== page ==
The RAF Benevolent Fund is delighted to announce the Royal Observer Corps Benevolent Fund has been taken under its wing and will be absorbed by the RAF's leading welfare charity.
The merging of the two charities builds on the close partnerships and excellent relationships developed over several years.
A small but significant event to mark the official handover took place Bentley Priory, the spiritual home and headquarters of the Royal Observer Corps from July 1936.
Former ROC veterans eligible for help from the ROC Benevolent Fund will now be supported by the RAF Benevolent Fund and will be entitled to the additional welfare initiatives the Fund provides.
These include a wider range of financial grants, services such as advice and advocacy, welfare breaks at Princess Marina House (the Fund's respite care home on the south coast), telephone friendship groups and the Fund's new bereavement support service.
Air Commodore Paul Hughesdon, Director of Welfare and Policy at the RAF Benevolent Fund, said: "The RAF Benevolent Fund is delighted to welcome members of the Royal Observer Corps into the wider RAF Family and under the wing of the RAF's leading charity. The convergence of the two charities is in the best interests of ROC Benevolent Fund beneficiaries as it gives them access to a greater scope of help.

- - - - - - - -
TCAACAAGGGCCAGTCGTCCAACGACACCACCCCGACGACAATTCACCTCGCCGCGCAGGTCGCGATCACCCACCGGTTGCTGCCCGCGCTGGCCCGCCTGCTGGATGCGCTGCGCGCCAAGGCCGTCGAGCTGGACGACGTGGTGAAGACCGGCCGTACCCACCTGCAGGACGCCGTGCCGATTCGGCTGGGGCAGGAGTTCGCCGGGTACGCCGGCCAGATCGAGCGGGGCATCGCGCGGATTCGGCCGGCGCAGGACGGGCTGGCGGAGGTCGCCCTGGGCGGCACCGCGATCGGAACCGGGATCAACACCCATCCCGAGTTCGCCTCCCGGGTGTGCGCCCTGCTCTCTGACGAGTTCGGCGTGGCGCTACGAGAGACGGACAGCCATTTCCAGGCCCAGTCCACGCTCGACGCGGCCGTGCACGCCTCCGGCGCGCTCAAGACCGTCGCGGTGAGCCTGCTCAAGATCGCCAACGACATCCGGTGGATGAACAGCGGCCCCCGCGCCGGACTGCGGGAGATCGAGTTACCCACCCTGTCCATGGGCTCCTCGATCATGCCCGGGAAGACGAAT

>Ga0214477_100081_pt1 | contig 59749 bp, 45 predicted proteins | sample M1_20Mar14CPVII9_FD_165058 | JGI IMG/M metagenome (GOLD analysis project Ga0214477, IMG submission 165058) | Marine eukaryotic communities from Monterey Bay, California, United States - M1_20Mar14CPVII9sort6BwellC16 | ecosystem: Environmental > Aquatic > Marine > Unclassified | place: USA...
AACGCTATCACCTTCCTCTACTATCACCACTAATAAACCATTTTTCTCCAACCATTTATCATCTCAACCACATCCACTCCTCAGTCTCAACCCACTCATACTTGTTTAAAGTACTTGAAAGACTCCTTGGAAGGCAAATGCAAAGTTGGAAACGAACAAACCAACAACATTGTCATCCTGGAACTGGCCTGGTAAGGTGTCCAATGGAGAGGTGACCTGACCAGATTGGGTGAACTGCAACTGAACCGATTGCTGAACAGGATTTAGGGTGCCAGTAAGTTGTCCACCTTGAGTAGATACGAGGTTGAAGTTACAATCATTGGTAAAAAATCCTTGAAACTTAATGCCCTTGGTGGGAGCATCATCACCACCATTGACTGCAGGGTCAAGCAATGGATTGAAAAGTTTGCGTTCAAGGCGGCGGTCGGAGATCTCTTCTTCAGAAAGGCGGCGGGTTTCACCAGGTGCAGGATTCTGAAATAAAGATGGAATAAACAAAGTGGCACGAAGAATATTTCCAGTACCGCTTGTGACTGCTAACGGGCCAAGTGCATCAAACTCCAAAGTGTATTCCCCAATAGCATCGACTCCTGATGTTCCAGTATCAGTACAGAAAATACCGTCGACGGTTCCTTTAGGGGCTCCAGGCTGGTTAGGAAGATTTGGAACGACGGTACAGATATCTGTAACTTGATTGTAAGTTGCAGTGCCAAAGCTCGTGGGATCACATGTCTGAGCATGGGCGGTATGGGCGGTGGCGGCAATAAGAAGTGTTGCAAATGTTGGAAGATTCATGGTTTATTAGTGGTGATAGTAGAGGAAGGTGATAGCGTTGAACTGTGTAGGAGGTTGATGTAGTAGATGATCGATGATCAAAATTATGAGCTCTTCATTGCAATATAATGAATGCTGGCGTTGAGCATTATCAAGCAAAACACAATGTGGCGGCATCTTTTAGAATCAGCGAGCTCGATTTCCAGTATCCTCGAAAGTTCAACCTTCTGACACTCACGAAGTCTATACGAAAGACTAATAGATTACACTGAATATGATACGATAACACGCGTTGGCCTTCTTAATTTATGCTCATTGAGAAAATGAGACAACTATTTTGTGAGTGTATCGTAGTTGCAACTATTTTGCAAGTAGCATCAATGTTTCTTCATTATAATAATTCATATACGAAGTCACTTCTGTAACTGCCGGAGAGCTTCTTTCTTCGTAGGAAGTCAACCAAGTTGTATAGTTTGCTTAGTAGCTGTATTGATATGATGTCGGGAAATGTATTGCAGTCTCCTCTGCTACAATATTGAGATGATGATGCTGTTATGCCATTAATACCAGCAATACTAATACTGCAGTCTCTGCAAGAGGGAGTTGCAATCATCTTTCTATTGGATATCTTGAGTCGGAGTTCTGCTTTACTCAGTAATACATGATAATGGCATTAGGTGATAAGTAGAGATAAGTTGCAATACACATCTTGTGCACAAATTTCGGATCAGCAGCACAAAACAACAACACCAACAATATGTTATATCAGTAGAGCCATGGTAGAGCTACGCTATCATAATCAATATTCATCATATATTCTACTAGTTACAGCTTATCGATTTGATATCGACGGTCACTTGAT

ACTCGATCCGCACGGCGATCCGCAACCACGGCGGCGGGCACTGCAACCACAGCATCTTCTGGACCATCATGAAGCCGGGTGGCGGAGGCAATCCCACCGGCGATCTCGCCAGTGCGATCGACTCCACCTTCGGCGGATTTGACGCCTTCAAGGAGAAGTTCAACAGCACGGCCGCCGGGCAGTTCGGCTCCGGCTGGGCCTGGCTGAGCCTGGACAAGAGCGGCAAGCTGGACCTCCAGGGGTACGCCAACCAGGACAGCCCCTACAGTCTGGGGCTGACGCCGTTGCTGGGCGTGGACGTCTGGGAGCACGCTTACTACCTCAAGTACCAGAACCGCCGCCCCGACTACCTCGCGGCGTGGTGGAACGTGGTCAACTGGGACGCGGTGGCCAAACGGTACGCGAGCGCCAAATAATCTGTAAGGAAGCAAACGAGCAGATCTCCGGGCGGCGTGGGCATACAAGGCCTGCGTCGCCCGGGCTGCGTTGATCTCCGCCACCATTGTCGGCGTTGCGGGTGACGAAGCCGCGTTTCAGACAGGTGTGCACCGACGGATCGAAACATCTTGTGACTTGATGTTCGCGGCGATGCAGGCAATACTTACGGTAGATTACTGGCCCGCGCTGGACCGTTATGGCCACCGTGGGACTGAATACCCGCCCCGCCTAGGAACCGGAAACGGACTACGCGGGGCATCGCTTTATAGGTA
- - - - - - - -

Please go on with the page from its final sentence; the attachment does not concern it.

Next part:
"I am pleased to cement the close ties of the two Benevolent Funds and as a result continue to support the ROC veterans and their families in their time of need."
Chairman of the ROCBF Trustees, Christopher Howard, said: "Since its creation in 1945, the ROCBF has always been on hand to help former Observers, and their dependants, in times of need. The Trustees were very mindful of the need to ensure robust arrangements for the future, and so this is a very prudent move.
"We are so pleased, and indeed reassured, that the remaining former members of the ROC who served the nation so well will continue to be cared for, as part of the wider RAF Family, by such a hugely respected charity as the RAF Benevolent Fund."
Originally known as the Observer Corp, they were awarded Royal status in 1941 in recognition of their crucial role during the Battle of Britain. Their information about incoming enemy raids over land supported the information coming from the radar stations and played an integral part in the defence of the United Kingdom.
The Royal Observer Corps stood down from its duties in 1995 after 70 proud years serving in war and peacetime. Many thousands of men and women – more than 200,000, in fact – gave valuable service over that time. It is estimated that there are still some 60,000 former members eligible for support. Their dependants may also be eligible for assistance.